Mumbai, Sep 30 (IANS) India posted a healthy current account surplus in Q1FY21 on the back of a lower trade deficit, official data showed on Wednesday.
The Reserve Bank of India’s data on India’s Balance of Payments (BoP) showed that on a year-on-year basis, the Q1FY21 surplus stood at $19.8 billion from a deficit of $15 billion reported for the corresponding period of the previous fiscal.
“India’s current account balance (CAB) recorded a surplus of $19.8 billion (3.9 per cent of GDP) in Q1 of 2020-21 on top of a surplus of $0.6 billion (0.1 per cent of GDP) in the preceding quarter, i.e, Q4 of 2019-20; a deficit of $15 billion (2.1 per cent of GDP) was recorded a year ago,” an RBI statement said.
“The surplus in the current account in Q1 of 2020-21 was on account of a sharp contraction in the trade deficit to $10 billion due to steeper decline in merchandise imports relative to exports on a year-on-year basis.”
As per the RBI’s statement, net services receipts remained stable, primarily on the back of net earnings from computer services.
However, private transfer receipts, mainly representing remittances by Indians employed overseas, declined by 8.7 per cent to $18.2 billion from their level a year ago.
“Net outgo from the primary income account, primarily reflecting net overseas investment income payments, increased to $7.7 billion from $6.3 billion a year ago,” the statement said.
“In the financial account, net foreign direct investment recorded outflow of $0.4 billion as against inflows of $14 billion in Q1 of 2019-20.”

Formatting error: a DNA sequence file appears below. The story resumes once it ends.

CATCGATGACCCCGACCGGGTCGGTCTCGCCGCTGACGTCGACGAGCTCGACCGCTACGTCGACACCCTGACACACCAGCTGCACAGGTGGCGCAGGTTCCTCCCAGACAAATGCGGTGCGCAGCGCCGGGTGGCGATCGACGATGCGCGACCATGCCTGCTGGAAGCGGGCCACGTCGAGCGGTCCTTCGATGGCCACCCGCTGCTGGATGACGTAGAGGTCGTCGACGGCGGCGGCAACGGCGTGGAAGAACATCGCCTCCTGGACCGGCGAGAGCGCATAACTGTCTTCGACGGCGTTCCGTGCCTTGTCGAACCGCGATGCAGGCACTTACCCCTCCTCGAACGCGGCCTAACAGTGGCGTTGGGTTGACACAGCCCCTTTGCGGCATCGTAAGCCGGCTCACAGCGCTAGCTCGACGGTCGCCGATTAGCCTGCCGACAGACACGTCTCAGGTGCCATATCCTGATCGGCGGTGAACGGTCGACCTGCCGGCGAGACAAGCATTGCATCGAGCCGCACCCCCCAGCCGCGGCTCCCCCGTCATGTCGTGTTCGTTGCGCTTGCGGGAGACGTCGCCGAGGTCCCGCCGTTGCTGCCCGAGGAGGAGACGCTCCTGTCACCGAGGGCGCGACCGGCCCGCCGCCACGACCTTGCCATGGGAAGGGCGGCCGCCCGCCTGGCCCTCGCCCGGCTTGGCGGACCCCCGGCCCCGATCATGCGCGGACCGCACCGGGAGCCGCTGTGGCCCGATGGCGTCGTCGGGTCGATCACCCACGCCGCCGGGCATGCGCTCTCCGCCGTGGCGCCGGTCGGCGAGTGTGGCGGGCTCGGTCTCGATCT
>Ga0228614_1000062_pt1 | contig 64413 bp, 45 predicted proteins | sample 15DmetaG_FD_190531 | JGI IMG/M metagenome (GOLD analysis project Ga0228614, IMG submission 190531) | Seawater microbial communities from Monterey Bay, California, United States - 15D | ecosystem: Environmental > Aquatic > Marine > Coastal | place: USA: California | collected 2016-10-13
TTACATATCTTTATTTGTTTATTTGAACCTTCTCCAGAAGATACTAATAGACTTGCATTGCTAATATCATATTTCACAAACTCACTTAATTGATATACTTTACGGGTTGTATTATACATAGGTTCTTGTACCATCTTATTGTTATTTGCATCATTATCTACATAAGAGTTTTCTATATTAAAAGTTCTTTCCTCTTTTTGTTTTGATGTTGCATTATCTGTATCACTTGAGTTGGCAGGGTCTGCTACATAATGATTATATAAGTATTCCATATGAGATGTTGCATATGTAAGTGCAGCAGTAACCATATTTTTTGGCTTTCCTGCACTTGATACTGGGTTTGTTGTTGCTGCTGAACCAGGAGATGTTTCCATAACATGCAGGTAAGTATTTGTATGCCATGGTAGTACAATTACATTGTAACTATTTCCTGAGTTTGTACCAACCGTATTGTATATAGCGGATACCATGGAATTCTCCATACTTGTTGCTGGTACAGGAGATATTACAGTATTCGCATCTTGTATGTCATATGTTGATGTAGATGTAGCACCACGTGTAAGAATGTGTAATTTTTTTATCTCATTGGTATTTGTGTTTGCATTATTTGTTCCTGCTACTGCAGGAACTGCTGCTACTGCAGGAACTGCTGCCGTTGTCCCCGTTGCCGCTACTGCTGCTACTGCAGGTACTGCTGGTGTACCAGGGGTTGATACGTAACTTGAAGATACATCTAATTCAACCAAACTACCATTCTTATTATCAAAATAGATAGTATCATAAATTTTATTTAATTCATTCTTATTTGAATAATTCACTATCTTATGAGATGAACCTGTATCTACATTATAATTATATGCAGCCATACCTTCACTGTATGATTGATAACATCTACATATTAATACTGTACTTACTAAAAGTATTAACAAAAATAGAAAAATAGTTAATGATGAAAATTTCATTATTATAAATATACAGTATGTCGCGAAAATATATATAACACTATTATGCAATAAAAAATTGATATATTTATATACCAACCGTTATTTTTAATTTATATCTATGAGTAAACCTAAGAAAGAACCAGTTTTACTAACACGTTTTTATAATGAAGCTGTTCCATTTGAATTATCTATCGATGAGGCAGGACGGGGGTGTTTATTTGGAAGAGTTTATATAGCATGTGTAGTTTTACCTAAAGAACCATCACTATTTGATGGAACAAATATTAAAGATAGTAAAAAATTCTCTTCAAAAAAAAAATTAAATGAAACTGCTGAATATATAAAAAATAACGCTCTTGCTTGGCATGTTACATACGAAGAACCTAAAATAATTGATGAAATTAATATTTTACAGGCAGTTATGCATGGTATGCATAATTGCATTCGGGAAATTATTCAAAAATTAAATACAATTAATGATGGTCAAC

In terms of market investment, the data showed that net foreign portfolio investment was $0.6 billion as compared with $4.8 billion in Q1 of 2019-20 as net purchases in the equity market were offset by net sales in the debt segment.
“With repayments exceeding fresh disbursals, external commercial borrowings to India recorded net outflow of $1.1 billion in Q1 of 2020-21 as against an inflow of $6 billion a year ago,” the statement said.
“Net inflow on account of non-resident deposits increased to $3 billion from $2.8 billion in Q1 of 2019-20. There was an accretion of $19.8 billion to the foreign exchange reserves (on a BoP basis) as compared with that of $14 billion in Q1 of 2019-20.”
Aditi Nayar, Principal Economist, ICRA, said: “The current account surplus in Q1FY21 was well above our expectations, as the fall in remittances was remarkably muted, despite the adverse economic conditions globally amid the ongoing pandemic. With the domestic and global lockdowns to fight Covid-19 exuding a differentiated impact on exports and imports, the merchandise trade deficit shrank to just $10 billion in Q1FY21, most of which was accounted for by the net oil balance.”
“Further, ICRA expects merchandise imports to stage a relatively faster recovery in H2FY21, with the economy slowly grinding to a new normal, the stabilisation in commodity prices and relatively sticky demand for gold closer to the festive and marriage season. Simultaneously, the fresh restrictions that may be warranted in some major trading partners to ward off rising Covid-19 infections, are likely to arrest the further normalisation in exports.”